Just to be clear, this video is not meant to be taken as advice. Also, your individual circumstances are probably different from the examples we've shown. The information in this video is correct as at 6th April 2016.
One of the challenges many parents face after having a child is going back to work. Whether full time or part-time, leaving your child with a child minder or other registered childcare can take some getting used to.
And of course, when childcare is needed, going back to work brings financial implications with it too. Luckily, the government provides several initiatives to help out with the cost of childcare – and this cost varies in different parts of Britain.
One option is childcare vouchers which help working parents save money on their childcare. You buy vouchers with your salary before tax and National Insurance is taken off and then you use them to pay for your childcare. In fact, it’s how I partially pay some of my staff and how many parents pay me.
In simple terms, if you choose to get paid £100 of your pre-tax salary in childcare vouchers, you will save roughly £30 of Tax and National Insurance that you would normally have paid on that income. Now that’s worth it!
In fact, both parents can each claim the maximum available childcare vouchers for their individual salaries, increasing or even doubling the benefit. Higher rate taxpayers can claim less than standard rate taxpayers, but in all cases the vouchers can be stored up for when you need them.
However, childcare vouchers may not be the best option for everyone. Because parents can also claim up to 70% of the cost of childcare through tax credits, calculations for childcare are reduced by the amount of vouchers that you use. So, if you pay £150 in childcare but £100 of that is in vouchers tax credits only acknowledges £50 for your calculation. The hours you both work, your household income and other tax benefits you receive all affect the amount you can claim - and childcare vouchers will reduce it.
As a rule of thumb those on lower incomes may be worse off using vouchers, so with that in mind, it’s a great idea to work out which combination works best for your situation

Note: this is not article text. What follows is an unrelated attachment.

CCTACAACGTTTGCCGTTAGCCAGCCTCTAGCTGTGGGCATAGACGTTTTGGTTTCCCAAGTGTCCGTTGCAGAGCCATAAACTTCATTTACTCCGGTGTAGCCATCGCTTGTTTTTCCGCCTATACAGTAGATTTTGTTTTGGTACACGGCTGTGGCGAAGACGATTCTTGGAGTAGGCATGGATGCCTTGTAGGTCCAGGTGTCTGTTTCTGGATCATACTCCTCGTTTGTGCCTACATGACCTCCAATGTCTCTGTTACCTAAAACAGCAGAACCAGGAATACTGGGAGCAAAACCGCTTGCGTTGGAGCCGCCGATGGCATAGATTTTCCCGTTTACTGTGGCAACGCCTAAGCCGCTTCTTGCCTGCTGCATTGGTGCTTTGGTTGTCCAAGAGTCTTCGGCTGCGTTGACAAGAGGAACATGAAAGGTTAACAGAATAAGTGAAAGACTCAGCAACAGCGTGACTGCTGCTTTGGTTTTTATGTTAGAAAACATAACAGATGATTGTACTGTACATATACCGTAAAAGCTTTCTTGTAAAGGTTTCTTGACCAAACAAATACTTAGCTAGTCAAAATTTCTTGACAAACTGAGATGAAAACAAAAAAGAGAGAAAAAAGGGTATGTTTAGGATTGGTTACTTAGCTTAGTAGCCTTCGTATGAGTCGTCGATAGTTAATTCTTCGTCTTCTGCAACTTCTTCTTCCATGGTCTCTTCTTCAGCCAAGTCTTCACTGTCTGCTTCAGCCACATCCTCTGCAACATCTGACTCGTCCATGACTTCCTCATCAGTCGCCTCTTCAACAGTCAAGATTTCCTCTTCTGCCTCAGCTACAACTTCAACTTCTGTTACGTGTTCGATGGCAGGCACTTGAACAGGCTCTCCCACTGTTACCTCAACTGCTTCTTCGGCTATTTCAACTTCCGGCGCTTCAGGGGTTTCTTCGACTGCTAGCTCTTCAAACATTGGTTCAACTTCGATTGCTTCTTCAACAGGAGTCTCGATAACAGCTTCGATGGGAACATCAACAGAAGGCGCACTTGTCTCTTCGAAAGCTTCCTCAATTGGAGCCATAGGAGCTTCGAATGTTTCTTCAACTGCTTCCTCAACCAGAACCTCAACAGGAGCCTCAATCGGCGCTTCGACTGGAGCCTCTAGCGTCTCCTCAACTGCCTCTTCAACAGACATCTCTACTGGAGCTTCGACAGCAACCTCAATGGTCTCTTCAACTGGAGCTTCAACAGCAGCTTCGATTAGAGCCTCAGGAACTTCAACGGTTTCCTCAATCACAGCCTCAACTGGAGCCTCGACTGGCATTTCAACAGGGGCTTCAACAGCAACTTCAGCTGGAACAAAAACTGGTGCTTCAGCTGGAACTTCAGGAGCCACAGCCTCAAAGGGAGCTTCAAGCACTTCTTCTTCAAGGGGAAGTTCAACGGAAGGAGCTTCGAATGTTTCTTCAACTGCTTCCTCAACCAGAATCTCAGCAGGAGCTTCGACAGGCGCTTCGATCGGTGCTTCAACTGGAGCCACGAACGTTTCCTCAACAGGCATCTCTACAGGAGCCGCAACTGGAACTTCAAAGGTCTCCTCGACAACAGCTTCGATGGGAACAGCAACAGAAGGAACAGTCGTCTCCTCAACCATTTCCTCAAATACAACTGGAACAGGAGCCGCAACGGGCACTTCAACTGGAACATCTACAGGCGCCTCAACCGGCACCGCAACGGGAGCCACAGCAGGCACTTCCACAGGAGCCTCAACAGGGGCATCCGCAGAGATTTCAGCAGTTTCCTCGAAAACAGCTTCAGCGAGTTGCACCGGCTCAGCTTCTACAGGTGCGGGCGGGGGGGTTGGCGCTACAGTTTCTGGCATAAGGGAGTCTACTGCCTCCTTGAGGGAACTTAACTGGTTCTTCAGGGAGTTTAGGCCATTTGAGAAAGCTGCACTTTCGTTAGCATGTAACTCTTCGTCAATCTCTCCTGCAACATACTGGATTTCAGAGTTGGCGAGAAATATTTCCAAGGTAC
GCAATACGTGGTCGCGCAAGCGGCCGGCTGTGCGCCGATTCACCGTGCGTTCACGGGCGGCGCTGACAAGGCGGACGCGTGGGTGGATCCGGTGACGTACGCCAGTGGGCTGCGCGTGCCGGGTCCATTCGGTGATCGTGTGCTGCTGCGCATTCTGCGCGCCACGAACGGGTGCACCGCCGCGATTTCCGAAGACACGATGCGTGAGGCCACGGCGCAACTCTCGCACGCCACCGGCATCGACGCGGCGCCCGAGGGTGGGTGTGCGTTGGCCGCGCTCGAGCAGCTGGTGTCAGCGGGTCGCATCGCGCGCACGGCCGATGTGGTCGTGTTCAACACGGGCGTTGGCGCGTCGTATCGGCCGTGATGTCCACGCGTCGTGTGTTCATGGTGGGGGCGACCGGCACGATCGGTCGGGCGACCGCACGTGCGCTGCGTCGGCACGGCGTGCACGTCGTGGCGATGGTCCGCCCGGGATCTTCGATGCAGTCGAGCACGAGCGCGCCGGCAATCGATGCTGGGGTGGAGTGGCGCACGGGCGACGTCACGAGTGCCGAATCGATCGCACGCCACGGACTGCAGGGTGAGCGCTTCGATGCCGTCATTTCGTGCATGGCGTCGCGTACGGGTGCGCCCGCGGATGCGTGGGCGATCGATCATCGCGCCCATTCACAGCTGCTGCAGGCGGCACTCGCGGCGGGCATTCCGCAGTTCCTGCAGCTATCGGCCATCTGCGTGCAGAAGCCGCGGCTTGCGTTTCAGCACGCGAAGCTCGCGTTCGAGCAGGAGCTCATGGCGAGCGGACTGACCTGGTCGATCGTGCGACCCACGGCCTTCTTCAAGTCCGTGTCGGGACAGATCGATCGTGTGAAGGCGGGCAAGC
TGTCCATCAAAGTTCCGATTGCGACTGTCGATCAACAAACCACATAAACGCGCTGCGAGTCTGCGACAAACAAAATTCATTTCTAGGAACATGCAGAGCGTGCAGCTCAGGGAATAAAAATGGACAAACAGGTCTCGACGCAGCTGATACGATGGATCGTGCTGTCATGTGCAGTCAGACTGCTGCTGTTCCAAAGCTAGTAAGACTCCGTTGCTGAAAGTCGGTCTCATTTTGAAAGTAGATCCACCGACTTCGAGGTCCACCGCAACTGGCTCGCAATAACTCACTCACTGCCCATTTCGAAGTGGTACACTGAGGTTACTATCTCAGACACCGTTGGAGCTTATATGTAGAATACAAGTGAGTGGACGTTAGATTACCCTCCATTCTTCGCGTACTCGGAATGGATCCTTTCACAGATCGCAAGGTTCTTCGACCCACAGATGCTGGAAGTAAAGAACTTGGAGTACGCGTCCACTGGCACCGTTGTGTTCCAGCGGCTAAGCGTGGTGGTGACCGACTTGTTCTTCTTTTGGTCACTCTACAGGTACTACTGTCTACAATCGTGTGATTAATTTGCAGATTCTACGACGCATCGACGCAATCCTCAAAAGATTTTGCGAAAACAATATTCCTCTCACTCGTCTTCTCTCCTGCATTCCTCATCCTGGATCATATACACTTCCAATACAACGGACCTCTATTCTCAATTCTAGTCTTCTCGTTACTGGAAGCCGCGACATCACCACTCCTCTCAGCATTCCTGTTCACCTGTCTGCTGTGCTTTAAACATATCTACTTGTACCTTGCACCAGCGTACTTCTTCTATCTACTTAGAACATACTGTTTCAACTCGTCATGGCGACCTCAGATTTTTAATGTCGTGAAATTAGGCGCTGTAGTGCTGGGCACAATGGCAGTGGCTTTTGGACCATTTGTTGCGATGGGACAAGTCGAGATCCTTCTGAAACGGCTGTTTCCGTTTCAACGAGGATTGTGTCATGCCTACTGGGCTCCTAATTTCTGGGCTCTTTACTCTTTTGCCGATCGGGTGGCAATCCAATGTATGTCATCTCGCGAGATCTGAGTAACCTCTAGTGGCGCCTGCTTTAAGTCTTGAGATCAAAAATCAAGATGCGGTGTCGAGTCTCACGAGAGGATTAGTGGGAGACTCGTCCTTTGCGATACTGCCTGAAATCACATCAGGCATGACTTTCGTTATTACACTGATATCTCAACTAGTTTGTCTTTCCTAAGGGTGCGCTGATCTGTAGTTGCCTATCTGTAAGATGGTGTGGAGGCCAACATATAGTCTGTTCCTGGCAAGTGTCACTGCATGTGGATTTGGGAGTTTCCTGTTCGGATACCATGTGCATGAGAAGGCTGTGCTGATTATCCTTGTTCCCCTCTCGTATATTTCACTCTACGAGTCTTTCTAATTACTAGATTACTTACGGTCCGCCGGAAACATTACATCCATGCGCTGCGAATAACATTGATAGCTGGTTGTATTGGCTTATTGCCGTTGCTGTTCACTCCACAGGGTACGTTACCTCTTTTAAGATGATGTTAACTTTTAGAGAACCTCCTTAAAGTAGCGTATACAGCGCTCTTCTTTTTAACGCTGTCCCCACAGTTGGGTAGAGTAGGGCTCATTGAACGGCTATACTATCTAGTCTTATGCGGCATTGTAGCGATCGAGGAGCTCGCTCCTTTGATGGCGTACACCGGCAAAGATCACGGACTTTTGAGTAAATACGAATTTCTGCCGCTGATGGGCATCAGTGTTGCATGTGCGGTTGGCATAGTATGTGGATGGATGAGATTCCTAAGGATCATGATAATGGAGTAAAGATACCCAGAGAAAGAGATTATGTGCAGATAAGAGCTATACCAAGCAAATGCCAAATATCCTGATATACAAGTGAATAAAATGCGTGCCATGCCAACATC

However, good news, all three and four year olds from the UK are entitled to free Early Years Childcare Funding, from a registered provider.
These include nurseries, pre-schools and child minders and you can get a full list of these from your local authority.
Depending on where you live in the UK, your child will be entitled to a certain amount of funded childcare each week. The childcare must be spread out throughout the week during term times. So if you need extra childcare, you may need to pay the difference, but the Early Years Funding should shave off a nice amount.
For some, going back to work can be a daunting prospect, after a long period of time off, and leaving your child can be hard. But understanding the different financial help that is available can help you to make the right choice.
Government Funded Childcare
When choosing which childcare provider you want to take care of your child, you should bear in mind whether they qualify as a provider for the Early Years Education Funding. If you want to take advantage of the free funding after your child turns three years old they will need to be registered. Find out more about eligibility for the Early Years Education Funding.
To find out how Tax Credits can help with childcare costs read our guide to Tax Credits.
Many thanks to the Wishing Tree nursery in Brighton for letting us film on location.